In western Asia, people discovered how to make pottery during the period known as the "Pottery Neolithic," beginning about 6900 B.C. For several millennia, pottery was made by hand, since the potter's wheel was invented only in the fourth millennium B.C. The colors, shapes, and decorations of pottery vary from culture to culture and often small pieces of distinctive broken pottery (sherds) help archaeologists identify the dates and cultural affiliations of archaeological sites.
The site from which this ceramic vessel comes has not been identified. However, the geometric decorative pattern in red paint on cream slip (a thin coating of special clay) is characteristic of the site of Hacilar in Turkey in the Chalcolithic period. In the previous Neolithic period, the pottery at Hacilar was brown- or red-slipped and then polished with a piece of stone or bone before being placed in the kiln; in the Chalcolithic, lively painted decoration was introduced.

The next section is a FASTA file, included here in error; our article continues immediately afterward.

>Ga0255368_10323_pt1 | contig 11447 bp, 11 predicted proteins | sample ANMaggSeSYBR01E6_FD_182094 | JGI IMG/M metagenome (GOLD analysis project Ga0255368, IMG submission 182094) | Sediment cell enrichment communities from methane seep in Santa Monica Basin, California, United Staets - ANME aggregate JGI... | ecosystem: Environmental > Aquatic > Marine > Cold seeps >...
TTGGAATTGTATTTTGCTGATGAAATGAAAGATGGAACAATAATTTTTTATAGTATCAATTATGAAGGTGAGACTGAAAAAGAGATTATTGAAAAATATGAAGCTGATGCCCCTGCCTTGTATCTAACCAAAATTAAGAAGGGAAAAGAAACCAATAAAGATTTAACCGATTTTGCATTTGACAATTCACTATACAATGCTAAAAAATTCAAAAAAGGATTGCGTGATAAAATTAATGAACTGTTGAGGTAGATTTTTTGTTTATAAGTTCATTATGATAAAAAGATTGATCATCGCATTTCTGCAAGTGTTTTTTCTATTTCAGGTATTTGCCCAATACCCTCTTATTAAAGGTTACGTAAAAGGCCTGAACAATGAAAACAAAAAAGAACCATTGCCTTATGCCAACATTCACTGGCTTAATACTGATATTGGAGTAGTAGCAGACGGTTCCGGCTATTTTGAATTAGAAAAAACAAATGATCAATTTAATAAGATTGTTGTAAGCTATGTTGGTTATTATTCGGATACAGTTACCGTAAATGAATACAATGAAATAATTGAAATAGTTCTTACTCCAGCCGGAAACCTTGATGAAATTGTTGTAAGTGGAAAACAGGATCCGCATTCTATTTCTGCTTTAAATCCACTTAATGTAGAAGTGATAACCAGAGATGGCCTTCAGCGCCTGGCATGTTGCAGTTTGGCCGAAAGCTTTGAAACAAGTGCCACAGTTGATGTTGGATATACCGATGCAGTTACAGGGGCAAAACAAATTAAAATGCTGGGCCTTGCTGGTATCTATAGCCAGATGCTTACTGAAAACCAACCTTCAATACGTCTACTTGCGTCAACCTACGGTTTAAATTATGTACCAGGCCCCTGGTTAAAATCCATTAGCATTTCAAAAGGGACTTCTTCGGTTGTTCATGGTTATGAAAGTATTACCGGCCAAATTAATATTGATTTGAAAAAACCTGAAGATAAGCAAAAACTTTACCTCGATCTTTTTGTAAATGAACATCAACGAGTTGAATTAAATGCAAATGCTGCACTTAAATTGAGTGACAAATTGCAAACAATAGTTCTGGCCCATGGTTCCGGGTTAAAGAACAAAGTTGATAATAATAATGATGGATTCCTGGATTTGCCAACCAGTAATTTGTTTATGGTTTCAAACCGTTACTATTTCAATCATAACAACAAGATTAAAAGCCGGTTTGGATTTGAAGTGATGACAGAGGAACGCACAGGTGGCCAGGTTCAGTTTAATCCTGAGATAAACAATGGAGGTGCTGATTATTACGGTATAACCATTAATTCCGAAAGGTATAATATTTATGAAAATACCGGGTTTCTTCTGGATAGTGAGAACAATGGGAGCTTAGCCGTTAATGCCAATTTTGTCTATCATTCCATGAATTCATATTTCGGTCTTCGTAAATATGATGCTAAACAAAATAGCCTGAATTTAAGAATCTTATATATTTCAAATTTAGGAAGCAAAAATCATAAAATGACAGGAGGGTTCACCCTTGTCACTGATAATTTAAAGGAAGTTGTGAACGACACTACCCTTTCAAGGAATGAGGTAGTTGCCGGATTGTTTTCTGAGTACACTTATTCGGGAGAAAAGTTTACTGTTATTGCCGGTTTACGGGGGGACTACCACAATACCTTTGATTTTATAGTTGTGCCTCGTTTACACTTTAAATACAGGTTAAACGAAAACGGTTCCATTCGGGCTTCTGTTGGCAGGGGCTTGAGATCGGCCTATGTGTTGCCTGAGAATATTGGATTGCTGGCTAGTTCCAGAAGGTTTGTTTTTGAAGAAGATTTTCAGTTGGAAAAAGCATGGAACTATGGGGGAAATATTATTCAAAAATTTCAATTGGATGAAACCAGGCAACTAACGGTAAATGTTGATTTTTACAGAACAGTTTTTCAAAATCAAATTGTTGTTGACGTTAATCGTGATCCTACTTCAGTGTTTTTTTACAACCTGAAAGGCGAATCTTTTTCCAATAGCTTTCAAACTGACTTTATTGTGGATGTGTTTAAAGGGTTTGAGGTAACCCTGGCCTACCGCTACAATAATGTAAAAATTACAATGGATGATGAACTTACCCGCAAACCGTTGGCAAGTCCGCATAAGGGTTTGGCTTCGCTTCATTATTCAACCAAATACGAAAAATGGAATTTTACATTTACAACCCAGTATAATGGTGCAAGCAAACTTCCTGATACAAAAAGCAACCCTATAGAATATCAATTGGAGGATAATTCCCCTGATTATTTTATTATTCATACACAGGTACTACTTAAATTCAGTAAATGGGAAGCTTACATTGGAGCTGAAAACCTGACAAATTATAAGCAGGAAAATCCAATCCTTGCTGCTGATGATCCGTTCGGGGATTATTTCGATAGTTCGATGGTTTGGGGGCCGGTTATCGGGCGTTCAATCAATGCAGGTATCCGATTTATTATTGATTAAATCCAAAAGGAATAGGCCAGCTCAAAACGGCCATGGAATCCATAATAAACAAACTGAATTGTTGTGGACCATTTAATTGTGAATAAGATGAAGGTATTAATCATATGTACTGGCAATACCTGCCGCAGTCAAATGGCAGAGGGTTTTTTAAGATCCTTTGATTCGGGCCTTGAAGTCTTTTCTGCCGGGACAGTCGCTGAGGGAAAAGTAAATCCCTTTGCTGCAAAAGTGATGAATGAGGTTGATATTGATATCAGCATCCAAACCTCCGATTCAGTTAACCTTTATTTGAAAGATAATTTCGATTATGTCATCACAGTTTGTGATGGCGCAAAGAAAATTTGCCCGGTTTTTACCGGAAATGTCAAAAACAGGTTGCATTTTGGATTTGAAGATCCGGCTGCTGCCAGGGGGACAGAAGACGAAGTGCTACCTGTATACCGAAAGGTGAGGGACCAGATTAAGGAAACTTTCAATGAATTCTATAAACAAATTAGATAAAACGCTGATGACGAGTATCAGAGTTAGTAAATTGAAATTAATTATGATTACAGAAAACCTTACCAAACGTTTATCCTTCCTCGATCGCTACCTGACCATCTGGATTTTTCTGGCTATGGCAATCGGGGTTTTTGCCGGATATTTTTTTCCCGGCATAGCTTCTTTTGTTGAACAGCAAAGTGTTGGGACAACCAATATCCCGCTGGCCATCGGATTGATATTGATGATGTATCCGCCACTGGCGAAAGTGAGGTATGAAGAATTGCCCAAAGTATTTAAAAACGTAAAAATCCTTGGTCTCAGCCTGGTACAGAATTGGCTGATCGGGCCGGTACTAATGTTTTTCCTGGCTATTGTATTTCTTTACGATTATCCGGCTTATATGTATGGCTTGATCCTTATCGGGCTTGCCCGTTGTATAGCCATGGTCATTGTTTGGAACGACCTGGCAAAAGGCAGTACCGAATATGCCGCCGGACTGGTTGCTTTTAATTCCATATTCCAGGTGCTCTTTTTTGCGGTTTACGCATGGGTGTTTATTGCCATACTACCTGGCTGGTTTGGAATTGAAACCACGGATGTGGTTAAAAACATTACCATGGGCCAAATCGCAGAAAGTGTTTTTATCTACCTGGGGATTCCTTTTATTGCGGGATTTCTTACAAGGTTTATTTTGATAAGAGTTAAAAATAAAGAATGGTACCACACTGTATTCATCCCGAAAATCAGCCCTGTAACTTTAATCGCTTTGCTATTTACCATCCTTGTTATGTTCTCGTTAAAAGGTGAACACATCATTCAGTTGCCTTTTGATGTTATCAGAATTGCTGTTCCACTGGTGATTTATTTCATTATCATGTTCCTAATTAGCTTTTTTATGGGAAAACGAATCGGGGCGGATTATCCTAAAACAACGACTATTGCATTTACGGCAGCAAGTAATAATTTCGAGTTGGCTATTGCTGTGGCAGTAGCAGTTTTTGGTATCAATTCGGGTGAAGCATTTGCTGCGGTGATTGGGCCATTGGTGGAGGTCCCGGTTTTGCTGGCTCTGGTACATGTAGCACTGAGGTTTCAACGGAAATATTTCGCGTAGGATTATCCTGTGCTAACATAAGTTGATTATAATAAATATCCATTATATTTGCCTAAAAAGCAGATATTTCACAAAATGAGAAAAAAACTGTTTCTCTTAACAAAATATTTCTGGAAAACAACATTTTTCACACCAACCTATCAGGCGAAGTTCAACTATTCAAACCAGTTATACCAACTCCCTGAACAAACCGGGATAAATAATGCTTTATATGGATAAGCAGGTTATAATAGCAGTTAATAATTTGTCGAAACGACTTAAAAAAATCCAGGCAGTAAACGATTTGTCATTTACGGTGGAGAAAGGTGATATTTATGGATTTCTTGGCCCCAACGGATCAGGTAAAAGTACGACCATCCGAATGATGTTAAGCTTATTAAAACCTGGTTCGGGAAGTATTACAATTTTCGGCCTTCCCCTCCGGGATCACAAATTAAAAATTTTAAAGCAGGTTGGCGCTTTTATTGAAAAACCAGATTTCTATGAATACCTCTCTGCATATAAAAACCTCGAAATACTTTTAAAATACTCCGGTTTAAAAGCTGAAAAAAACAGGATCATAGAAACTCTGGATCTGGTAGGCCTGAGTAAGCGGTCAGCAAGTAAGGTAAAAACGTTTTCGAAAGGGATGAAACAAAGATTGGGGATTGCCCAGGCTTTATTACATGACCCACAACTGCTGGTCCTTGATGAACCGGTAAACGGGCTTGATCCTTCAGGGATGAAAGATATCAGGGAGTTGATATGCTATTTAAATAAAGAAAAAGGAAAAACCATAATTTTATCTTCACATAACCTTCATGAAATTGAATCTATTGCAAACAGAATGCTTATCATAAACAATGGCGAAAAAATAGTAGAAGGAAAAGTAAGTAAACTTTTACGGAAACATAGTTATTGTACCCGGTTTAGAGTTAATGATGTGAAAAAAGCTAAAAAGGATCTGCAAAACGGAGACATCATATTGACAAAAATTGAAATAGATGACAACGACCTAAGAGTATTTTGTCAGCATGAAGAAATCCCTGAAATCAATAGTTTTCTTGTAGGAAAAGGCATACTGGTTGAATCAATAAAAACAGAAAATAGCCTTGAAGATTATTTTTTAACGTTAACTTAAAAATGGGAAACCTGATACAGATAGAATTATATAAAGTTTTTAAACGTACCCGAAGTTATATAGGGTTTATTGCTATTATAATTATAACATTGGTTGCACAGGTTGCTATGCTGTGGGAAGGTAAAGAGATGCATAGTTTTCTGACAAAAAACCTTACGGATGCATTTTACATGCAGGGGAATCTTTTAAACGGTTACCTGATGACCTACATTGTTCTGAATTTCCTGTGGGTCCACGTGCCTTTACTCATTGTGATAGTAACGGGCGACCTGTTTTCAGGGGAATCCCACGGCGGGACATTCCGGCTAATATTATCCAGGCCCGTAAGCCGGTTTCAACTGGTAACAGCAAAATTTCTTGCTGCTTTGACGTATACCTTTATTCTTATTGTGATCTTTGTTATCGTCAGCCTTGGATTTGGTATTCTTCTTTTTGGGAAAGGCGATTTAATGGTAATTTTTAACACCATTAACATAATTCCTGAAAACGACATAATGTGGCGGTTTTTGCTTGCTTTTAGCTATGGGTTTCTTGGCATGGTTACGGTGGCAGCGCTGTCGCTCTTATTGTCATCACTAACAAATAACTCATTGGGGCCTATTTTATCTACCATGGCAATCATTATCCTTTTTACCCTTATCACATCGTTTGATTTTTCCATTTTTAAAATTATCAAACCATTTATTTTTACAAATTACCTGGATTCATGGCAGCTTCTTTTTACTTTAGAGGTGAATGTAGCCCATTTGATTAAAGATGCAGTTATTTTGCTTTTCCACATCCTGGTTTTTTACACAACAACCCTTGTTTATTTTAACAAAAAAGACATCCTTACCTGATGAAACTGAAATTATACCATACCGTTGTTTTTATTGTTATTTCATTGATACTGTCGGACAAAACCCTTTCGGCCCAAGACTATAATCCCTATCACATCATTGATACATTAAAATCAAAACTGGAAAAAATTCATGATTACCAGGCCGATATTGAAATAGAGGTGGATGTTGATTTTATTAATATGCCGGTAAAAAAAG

The pottery at Hacilar was made within the walled village in workshop areas devoted to the production of ceramics. Excavation did not yield kilns, but they are assumed to have been located outside the village.
This jar, although handmade, is thin-walled and gracefully shaped, with a wide, tall neck and carinated body. The red paint creates wavy lines on the neck in reserve (the slip underneath forms the main design), while the body is painted with a solid hanging triangle framed by parallel lines.
private collection (until 1964)
Crawford, Vaughn Emerson, Prudence Oliver Harper, Oscar White Muscarella, and Beatrice Bodenstein. 1966. Ancient Near Eastern Art: Guide to the Collections. New York: The Metropolitan Museum of Art, p. 1, fig. 1.
Liebling, Roslyn. 1978. Time Line of Culture in the Nile Valley and its Relationship to Other World Cultures. New York: The Metropolitan Museum of Art.